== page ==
Journal article

Hybrid optogenetic and electrical stimulation for greater spatial resolution and temporal fidelity of cochlear activation

Alex C Thompson, Andrew K Wise, William L Hart, Karina Needham, James B Fallon, Niliksha Gunewardene, Paul R Stoddart, Rachael T Richardson



OBJECTIVE: Compared to electrical stimulation, optogenetic stimulation has the potential to improve the spatial precision of neural activation in neuroprostheses, but it requires intense light and has relatively poor temporal kinetics. We tested the effect of hybrid stimulation, which is the combination of subthreshold optical and electrical stimuli, on spectral and temporal fidelity in the cochlea by recording multiunit activity in the inferior colliculus of channelrhodopsin (H134R variant) transgenic mice. APPROACH: Pulsed light or biphasic electrical pulses were delivered to cochlear spiral ganglion neurons of acutely deafened mice, either as individual stimuli or as hybrid stimuli for wh..

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Awarded by Action on Hearing Loss International Project Grant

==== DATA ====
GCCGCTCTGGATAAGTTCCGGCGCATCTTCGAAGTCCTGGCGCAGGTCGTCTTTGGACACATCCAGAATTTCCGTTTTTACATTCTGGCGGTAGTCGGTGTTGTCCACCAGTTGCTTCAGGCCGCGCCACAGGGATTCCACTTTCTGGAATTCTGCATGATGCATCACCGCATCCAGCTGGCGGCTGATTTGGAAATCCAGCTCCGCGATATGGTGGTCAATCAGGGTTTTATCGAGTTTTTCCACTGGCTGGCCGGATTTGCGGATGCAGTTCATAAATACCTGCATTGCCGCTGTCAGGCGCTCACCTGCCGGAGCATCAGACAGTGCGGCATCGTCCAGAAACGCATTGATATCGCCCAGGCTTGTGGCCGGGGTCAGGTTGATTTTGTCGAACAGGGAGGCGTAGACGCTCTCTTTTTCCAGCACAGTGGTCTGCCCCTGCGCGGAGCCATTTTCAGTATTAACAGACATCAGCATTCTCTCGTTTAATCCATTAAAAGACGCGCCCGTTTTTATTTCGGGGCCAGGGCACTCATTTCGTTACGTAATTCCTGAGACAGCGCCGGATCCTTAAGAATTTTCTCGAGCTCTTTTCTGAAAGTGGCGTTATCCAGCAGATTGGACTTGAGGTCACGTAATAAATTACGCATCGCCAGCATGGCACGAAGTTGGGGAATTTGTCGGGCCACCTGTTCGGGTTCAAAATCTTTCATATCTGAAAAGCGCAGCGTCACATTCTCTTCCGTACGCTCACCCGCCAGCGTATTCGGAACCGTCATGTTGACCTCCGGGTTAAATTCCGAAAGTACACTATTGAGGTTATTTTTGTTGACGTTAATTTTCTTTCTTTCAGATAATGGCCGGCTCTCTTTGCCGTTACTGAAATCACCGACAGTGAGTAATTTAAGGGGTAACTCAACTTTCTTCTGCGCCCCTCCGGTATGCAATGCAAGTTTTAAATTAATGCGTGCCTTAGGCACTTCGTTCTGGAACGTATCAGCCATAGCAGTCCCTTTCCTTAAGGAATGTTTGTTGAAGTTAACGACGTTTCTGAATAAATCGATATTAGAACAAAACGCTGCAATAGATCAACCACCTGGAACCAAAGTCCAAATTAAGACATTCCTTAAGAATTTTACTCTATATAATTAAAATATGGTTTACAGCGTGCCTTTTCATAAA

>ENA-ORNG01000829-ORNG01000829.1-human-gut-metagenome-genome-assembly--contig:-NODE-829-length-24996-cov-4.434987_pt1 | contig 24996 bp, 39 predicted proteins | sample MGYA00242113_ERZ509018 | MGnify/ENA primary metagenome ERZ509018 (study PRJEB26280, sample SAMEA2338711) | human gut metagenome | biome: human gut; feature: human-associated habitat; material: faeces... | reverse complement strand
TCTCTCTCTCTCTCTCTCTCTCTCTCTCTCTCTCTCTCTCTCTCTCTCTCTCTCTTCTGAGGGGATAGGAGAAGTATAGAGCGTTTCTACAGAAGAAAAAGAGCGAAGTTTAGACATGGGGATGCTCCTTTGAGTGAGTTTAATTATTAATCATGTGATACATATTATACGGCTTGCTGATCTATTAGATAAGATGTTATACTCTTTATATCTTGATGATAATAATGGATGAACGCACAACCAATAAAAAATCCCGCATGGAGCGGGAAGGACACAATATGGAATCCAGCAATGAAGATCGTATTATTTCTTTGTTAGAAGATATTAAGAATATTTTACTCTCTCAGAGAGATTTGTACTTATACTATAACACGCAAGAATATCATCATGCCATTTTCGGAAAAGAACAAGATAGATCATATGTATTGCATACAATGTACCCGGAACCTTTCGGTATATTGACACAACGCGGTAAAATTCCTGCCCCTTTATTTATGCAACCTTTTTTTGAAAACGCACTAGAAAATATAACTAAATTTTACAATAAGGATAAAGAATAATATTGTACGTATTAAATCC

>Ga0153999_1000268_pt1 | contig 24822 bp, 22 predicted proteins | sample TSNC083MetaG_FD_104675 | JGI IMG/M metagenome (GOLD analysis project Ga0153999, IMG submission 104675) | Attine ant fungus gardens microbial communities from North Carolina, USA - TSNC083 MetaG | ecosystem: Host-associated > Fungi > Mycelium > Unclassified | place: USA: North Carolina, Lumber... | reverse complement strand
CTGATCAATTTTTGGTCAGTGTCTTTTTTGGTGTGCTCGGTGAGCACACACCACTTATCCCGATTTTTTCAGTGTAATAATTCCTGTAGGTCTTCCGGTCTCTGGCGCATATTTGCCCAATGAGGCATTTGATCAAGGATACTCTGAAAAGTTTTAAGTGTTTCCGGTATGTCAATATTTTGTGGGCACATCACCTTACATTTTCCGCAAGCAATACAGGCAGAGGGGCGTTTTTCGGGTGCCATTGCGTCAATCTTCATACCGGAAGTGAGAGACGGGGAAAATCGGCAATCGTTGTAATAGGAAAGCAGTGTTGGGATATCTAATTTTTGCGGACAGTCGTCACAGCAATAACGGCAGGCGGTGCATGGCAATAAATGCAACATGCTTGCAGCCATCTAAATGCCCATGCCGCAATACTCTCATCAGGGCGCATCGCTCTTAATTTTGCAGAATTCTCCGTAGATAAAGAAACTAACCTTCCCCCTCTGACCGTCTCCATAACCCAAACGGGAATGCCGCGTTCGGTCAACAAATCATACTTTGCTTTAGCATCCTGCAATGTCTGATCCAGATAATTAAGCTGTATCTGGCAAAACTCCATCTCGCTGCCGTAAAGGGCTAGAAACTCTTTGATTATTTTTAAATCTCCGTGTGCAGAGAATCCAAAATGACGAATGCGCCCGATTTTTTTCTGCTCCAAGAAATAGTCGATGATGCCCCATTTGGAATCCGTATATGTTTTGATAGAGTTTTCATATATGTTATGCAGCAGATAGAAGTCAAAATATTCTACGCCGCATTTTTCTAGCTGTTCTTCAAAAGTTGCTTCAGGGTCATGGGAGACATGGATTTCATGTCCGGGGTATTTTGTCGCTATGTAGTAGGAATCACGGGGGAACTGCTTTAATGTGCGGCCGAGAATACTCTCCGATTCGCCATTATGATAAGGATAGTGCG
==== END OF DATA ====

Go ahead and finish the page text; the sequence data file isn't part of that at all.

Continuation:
Awarded by ARC Training Centre in Biodevices

Funding Acknowledgements

The authors acknowledge the technical support provided by Trung Nguyen, Brianna Flynn, Ella Trang, Caitlin Singleton, James Firth and Louise Rooney. Transgenic mice used in this study were generously donated by Prof Heather Young (University of Melbourne) and Prof Steven Petrou (The Florey Institute of Neuroscience and Mental Health). Viral vectors were provided by Prof Karl Deisseroth. This work is supported by Action on Hearing Loss International Project Grant G89 and the ARC Training Centre in Biodevices (IC140100023). William Hart is supported by an Australian Government Research Training Program (RTP) Scholarship. The Bionics Institute acknowledges the support it receives from the Victorian Government through its Operational Infrastructure Support Program.